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Telephone listings omitted from book

May 29, 2004|By GREGORY T. SIMMONS

When Janet Boyers receives her blue and yellow Ogden Directories phone book, she won't find her name in it.

Like more than 2,000 others in Halfway and other neighborhoods near Hagerstown, Boyers' number was omitted by a printing glitch.

Boyers, 52, reached Thursday at her until-recently listed phone number, said "I usually don't pay any attention to that book" - she said she considers Verizon's black and yellow phone book as "the real phone book" - but nevertheless, she can't help but feel a little slighted.

"I don't know how they can print a Hagerstown directory and leave out an exchange," Boyers said. "You know this exchange has been around for probably 35, 40 years."

About 2,200 residential listings with the 582 exchange in the Halfway area were omitted in the phone book's printing process, said Julie Starkey, the sales manager who oversees the Washington County "EZ to Use Phone Book," which is published by Ogden.

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Ogden distributes about 90,000 books in the county annually, and the books began hitting the streets in Washington County last week, Starkey said Thursday. She said she heard about the problem earlier this week.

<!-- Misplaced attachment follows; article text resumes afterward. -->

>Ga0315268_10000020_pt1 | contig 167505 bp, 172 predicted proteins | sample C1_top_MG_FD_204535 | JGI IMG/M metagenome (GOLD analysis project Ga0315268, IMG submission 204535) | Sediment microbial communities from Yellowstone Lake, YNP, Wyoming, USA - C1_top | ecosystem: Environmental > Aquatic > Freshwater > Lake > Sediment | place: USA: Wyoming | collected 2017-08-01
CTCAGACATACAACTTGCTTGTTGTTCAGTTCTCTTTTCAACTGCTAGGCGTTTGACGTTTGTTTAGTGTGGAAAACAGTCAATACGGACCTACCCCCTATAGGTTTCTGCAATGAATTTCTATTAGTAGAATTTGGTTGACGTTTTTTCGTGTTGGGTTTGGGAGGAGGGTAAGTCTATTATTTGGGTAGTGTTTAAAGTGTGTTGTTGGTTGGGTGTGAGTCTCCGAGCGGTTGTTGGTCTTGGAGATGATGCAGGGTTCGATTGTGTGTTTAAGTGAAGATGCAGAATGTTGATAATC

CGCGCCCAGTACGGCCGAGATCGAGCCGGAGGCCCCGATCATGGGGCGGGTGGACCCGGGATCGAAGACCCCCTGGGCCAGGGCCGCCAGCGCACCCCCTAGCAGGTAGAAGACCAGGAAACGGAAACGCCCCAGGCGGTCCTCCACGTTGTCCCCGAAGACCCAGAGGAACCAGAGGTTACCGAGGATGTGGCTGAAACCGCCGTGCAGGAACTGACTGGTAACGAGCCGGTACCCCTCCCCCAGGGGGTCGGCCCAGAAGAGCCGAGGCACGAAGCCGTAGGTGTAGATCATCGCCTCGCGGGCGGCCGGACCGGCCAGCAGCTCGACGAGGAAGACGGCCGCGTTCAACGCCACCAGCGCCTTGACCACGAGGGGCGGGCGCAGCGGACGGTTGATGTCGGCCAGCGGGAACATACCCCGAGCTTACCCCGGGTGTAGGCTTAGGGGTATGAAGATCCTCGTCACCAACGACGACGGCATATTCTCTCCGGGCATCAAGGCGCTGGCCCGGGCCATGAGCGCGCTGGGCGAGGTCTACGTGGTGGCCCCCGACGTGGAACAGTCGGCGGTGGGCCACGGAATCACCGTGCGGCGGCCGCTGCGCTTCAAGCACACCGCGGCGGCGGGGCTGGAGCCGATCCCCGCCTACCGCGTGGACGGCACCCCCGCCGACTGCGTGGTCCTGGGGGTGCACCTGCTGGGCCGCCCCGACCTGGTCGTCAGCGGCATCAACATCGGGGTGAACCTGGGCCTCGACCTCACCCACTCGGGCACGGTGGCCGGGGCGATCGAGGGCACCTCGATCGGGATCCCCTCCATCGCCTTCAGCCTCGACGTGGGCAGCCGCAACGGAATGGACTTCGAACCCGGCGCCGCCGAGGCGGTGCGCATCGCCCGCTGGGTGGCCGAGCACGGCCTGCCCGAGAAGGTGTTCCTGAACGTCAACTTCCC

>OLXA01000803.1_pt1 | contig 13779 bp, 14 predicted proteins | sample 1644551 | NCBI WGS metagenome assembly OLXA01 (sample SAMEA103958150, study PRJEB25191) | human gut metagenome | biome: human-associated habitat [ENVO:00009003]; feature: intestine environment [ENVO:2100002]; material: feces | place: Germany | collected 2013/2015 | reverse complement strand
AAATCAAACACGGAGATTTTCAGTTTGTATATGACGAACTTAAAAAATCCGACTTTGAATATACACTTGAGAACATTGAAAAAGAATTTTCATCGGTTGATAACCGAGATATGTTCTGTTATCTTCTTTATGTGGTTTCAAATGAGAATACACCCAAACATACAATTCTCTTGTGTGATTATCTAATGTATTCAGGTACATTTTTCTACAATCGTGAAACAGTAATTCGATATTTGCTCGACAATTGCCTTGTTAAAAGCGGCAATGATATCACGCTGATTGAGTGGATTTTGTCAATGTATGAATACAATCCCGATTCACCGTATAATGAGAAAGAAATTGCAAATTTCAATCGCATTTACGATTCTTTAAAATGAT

Starkey said her company also had a similar problem this year with the phone book it distributes in Berkeley, Jefferson and Morgan counties in West Virginia.

In that book, the 260 exchange in Martinsburg, W.Va., was omitted.

In both cases, Starkey said her company ordered the current phone numbers in those exchanges from Verizon, but Verizon did not provide the numbers.

A Verizon spokesman reached Friday said he did not have an immediate comment.

Starkey said her company previously has not compared the total number of phone numbers in an exchange from year to year, but Ogden will begin doing that to try to avoid future mistakes.

Starkey said the problem hasn't caused an uproar with either advertisers or residents, but Ogden will print and deliver a supplemental directory to the addresses that were omitted, and the company will have extras for anyone else who needs them.

"Generally, a supplement is acceptable, and certainly we'll do everything we can so it does not happen again," Starkey said. "Most people are pretty understanding."

Putting herself in someone else's shoes, Boyers said a phone book without the right numbers could be an inconvenience.

"Most people know my number," Boyers said, but "if I was trying to find somebody's phone number in the Halfway area, it would bother me that it's not in the correct phone book."

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